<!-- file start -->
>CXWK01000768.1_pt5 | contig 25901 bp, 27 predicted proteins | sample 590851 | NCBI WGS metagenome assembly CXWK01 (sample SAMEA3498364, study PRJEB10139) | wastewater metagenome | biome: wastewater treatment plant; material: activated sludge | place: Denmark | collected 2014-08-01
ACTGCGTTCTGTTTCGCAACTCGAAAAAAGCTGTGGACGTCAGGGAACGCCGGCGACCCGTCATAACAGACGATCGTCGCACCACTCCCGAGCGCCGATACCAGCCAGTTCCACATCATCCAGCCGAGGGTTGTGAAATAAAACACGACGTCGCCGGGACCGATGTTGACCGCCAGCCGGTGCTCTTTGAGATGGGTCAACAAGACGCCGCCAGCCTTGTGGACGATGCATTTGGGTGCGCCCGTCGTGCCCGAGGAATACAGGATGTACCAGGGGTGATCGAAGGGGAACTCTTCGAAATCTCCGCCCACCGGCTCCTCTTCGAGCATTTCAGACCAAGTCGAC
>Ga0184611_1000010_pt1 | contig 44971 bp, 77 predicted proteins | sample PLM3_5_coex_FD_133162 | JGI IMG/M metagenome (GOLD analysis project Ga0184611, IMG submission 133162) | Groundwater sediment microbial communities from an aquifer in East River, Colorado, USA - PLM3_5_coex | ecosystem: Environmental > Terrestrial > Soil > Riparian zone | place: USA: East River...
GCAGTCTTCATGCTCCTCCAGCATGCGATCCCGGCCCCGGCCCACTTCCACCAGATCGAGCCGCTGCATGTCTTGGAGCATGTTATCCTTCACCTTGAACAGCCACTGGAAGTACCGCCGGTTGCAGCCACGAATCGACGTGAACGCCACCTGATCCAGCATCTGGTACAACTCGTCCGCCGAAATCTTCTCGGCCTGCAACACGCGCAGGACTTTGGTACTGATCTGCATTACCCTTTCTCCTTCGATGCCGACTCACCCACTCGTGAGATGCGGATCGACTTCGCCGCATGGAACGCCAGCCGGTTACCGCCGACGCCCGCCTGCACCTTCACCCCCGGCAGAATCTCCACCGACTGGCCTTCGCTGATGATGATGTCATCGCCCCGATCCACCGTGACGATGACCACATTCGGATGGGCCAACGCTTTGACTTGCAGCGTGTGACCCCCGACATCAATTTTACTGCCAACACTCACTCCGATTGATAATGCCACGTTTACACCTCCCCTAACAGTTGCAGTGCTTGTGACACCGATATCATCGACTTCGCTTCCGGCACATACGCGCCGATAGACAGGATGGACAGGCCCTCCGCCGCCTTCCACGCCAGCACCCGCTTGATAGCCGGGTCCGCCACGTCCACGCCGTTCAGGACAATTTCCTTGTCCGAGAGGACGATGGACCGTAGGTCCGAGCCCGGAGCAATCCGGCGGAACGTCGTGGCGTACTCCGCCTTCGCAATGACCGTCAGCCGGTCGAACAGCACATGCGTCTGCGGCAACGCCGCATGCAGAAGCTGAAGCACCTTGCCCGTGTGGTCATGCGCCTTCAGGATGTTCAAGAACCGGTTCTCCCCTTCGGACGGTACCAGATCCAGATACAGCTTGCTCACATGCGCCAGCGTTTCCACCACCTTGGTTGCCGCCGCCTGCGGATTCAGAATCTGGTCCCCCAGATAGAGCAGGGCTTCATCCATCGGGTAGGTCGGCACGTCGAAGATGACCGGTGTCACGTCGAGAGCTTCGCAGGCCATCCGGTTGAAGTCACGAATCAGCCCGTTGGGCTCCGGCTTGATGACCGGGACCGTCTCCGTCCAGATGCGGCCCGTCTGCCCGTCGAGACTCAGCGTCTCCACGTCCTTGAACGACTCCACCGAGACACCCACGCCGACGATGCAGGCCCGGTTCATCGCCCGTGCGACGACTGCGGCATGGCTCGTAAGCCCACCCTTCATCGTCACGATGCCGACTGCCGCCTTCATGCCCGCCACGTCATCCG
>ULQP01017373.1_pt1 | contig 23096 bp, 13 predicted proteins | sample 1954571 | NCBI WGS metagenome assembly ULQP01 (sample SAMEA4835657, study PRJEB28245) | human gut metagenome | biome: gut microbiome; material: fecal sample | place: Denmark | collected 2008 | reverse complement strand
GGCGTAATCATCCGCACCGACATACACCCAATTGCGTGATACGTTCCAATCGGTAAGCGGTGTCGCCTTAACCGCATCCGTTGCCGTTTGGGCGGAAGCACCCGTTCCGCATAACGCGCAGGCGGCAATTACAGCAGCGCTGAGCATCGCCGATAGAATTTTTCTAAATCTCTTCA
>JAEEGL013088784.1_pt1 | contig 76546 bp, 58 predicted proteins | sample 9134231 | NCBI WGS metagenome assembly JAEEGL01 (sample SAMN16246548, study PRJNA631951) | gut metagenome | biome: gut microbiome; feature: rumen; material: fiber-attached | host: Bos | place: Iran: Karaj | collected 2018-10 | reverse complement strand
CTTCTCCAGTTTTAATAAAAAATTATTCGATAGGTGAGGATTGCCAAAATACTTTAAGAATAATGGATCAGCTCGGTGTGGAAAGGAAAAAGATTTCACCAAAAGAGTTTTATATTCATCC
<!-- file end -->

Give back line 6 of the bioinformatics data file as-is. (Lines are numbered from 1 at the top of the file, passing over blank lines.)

GGCGTAATCATCCGCACCGACATACACCCAATTGCGTGATACGTTCCAATCGGTAAGCGGTGTCGCCTTAACCGCATCCGTTGCCGTTTGGGCGGAAGCACCCGTTCCGCATAACGCGCAGGCGGCAATTACAGCAGCGCTGAGCATCGCCGATAGAATTTTTCTAAATCTCTTCA